I saw Miss Lola 30 years later while I was leading a revival in Columbus and she still remembered that day, too. But what she remembered was how nervous she was getting as the funeral wore on and on and parents were arriving and she wondered what they would think of letting her let 5 and 6 year old children conduct a funeral. Long after the service had ended and the benediction was said, I still didn't move from my pretend casket. After several impassioned appeals from Miss Lola, ending with, "Lee Ann Williamson, get up and return to your seat now!" I finally raised up from the dead and said, "Whew! It's harder to be dead that I thought it was!"
And that is ever the case. Until it is really so, I suppose.
My second wonderful teacher was Miss Fannie George, the world's best first grade teacher, at Franklin Academy, just two blocks off Main. The school was close enough to our house that a big gang of us kids walked to and from school every day. I think the journey took 30 minutes or more, but we loved the time and freedom.
I was Miss George's teacher's pet. There. It's been said. And as I write it, I realize that she is just the sort of teacher who would have had the genius to make every child in the room feel the same way. I remember that I was asked to read to the entire class, that I was told to supervise when she had to step out of the room, that I was given special privileges. But I suppose the rest were equally treasured. She moved to Starkville years later and joined the church our family attended. What a joy to reconnect with her.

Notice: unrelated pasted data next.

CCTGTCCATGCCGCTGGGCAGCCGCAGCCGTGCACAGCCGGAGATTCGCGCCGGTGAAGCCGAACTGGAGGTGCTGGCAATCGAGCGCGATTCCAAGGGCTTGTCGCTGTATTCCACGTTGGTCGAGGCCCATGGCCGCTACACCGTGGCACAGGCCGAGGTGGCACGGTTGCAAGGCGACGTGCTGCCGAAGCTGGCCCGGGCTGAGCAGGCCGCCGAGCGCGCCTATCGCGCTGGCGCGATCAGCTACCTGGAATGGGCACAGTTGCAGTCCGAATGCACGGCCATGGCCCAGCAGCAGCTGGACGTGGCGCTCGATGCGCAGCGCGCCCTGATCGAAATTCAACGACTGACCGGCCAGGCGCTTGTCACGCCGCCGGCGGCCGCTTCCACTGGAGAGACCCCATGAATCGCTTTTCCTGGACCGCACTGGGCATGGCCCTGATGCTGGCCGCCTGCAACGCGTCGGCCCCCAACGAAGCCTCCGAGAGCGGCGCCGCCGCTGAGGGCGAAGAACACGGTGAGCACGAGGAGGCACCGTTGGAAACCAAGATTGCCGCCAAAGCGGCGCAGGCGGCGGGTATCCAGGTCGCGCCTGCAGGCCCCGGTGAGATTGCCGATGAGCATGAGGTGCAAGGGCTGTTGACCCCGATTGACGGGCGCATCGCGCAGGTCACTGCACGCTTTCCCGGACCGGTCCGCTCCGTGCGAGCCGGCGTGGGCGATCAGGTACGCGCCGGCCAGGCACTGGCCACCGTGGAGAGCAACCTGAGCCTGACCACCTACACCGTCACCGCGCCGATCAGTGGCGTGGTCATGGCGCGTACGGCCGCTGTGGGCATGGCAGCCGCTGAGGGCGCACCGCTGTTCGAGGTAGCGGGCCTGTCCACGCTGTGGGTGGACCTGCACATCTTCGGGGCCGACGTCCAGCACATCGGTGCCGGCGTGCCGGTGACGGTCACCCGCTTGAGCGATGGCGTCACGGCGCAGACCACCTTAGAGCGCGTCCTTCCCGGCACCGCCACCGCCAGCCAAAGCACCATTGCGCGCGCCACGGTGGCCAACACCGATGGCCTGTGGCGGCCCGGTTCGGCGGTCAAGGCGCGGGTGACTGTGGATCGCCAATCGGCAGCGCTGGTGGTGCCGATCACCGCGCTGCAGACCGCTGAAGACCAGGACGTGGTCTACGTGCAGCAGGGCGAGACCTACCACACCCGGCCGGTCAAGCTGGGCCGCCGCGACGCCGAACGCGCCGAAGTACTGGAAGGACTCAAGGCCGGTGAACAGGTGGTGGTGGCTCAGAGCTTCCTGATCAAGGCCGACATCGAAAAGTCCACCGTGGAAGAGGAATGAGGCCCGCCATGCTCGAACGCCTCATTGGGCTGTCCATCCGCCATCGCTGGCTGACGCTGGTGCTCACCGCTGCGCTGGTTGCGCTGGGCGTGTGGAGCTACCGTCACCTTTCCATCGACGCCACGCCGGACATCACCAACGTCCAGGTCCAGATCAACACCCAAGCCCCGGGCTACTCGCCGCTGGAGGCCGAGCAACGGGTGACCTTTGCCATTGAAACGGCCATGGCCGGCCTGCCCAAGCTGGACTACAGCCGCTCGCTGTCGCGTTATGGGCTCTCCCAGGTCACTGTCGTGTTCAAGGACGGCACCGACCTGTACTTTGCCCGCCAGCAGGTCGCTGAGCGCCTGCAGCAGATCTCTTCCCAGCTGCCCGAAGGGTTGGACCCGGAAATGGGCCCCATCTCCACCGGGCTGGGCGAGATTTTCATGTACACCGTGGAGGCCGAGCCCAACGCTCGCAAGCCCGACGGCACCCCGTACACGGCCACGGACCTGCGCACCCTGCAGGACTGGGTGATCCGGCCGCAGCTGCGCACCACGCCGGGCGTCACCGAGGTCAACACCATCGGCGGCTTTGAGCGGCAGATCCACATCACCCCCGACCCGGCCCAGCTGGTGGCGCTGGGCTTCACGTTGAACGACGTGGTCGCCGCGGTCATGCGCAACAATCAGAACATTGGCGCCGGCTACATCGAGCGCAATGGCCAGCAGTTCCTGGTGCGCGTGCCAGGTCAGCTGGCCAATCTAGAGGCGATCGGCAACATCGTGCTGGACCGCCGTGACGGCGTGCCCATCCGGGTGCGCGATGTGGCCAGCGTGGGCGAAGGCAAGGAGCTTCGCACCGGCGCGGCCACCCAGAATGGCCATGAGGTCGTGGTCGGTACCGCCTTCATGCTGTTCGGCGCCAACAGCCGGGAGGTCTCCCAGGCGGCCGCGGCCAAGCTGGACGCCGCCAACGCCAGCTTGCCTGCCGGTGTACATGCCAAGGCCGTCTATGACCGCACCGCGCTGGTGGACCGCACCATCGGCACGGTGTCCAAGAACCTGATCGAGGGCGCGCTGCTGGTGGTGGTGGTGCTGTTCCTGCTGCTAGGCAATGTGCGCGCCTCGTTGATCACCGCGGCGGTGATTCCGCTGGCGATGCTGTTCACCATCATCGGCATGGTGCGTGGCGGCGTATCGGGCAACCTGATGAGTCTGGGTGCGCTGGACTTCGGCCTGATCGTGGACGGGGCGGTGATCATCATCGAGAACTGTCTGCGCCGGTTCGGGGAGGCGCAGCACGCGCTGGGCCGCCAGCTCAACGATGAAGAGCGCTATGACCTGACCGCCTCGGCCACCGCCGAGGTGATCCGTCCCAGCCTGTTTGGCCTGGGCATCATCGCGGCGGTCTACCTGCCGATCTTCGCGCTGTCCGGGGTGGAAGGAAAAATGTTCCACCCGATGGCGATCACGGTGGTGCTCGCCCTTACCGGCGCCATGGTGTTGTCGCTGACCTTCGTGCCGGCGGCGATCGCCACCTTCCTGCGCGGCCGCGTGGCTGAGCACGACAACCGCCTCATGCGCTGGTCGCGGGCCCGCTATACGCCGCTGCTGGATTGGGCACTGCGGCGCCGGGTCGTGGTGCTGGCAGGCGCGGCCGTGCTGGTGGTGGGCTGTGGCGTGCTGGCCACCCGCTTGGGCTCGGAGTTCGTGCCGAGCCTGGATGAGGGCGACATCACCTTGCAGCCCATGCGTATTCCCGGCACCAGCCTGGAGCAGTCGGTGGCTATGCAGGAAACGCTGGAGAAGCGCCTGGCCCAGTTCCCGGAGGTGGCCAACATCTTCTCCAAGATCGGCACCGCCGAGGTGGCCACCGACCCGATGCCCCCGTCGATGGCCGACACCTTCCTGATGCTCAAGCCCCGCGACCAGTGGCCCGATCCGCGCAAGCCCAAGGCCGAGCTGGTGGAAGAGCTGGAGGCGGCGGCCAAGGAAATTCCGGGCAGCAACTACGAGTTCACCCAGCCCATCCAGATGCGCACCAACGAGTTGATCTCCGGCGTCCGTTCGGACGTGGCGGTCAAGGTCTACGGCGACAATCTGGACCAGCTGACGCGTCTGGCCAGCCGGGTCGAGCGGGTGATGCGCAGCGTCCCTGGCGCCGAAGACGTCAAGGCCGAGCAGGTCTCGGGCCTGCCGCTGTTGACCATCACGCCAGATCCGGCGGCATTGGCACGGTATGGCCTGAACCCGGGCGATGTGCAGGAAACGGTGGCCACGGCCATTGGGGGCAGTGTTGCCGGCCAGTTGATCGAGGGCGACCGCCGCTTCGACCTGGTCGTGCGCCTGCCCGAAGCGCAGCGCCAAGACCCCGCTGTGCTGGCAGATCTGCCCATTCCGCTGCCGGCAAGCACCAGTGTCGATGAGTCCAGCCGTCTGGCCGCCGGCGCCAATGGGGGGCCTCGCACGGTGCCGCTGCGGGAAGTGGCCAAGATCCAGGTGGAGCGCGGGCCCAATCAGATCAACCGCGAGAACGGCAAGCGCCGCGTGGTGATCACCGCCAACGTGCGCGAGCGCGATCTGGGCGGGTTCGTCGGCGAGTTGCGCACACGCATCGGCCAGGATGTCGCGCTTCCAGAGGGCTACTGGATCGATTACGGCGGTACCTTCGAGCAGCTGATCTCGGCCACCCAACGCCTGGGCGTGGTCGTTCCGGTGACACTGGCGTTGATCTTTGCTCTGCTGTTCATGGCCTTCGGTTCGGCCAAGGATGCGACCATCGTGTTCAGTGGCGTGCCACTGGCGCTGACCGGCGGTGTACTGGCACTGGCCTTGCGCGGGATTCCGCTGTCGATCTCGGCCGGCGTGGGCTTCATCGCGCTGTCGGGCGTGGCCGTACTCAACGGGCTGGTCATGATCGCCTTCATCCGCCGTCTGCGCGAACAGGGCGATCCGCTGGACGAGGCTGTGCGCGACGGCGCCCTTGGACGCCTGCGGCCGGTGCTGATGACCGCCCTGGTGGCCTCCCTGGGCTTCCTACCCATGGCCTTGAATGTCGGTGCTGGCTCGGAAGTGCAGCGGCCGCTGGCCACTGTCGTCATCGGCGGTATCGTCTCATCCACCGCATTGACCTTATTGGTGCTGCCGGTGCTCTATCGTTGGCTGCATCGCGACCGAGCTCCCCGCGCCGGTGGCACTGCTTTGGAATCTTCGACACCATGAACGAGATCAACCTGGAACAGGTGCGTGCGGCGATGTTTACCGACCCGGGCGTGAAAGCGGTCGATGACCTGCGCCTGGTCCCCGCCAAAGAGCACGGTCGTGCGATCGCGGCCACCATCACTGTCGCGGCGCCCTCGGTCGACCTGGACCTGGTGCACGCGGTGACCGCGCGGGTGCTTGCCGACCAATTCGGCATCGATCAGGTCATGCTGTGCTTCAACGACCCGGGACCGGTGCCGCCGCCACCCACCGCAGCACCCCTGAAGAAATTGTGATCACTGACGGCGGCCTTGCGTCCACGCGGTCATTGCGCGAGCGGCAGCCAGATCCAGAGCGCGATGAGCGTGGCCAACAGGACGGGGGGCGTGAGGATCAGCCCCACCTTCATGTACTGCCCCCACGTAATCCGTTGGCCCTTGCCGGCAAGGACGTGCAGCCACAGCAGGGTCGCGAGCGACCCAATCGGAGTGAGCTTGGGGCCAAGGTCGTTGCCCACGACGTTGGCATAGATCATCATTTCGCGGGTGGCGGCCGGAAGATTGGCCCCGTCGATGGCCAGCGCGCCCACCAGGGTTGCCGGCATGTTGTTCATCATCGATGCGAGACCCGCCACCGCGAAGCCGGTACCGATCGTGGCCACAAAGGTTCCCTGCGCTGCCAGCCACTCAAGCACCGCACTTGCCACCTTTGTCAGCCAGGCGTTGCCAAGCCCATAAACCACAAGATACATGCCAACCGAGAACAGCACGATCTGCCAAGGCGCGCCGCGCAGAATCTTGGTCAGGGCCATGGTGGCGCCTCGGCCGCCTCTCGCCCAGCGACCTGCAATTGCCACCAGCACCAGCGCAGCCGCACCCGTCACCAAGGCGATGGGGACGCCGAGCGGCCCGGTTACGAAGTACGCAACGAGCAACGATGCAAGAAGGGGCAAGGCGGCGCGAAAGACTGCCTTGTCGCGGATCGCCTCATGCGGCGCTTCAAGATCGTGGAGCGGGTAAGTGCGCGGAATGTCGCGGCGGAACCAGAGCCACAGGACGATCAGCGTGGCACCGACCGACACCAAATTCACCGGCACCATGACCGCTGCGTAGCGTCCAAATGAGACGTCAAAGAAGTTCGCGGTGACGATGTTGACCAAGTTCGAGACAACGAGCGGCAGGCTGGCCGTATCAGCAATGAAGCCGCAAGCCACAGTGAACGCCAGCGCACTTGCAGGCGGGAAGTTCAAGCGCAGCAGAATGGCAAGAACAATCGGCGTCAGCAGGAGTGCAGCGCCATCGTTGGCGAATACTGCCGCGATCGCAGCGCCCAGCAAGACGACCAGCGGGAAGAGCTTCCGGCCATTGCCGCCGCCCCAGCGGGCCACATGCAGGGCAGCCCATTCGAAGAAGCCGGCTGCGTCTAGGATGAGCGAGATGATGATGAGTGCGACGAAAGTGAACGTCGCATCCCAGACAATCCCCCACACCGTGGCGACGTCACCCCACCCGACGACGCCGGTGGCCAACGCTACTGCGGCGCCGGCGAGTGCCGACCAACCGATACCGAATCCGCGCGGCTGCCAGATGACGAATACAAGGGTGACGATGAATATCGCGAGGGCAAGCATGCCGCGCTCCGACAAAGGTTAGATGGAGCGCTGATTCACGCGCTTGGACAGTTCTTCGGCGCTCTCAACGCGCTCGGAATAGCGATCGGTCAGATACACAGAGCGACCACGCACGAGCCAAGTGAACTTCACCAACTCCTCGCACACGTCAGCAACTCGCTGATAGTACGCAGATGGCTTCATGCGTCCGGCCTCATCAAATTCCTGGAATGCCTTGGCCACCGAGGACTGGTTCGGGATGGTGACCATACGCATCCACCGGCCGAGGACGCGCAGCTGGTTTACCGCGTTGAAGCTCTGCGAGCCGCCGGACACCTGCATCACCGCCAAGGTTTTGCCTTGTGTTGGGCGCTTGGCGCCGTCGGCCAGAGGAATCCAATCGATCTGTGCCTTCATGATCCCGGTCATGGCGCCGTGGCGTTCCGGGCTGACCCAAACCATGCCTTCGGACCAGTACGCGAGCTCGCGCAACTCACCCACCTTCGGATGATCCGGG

AT the end of one grade period, we were each given our report cards. Mine usually recorded straight A's, but this week, when I opened the envelope outside the building, I saw one long list of the blackest, roundest zeroes that have ever been recorded. I wept all the way that long walk home, and dreaded what I would find when I got there -- surely a fate worse than Ruff's chains.
When the long walk finally ended, Mama greeted us at the door and saw my grief. I thrust the horrible grade card into her hands and burst into a fresh round of crying. She took one look at it, picked up the phone, and spoke immediately to Miss George. The story was...Miss George had recorded my grades in the 3rd quarter column instead of the 2nd quarter column, so she had very carefully covered each A with a dark, round circle, and then backed up to the proper position to record my usual straight A's. I think those grades were the sweetest I ever received. And the good laugh it gave Mama and Miss George, for years to come, was almost worth the angst I suffered on that long walk home.
My dad endured the most difficult pastorate he ever had in that town, though with some of the sweetest rewards of forgivness and reconciliation, and a completely new understanding of the power and person of the Holy Spirit. My parents survived the rockiest season of their marriage in that town and came to know that with God, they could keep the vows they had made before Him, and move on to renewed trust and affection. My mother lost two babies while we lived in that town,but did manage to finally finish her college education, after five or six schools in as many communities. Columbus was an eventful three years in our family's life. We will certainly not ever forget the precious people who helped us to survive the tough times, and who poured into our lives the goodness and gentleness of God's grace.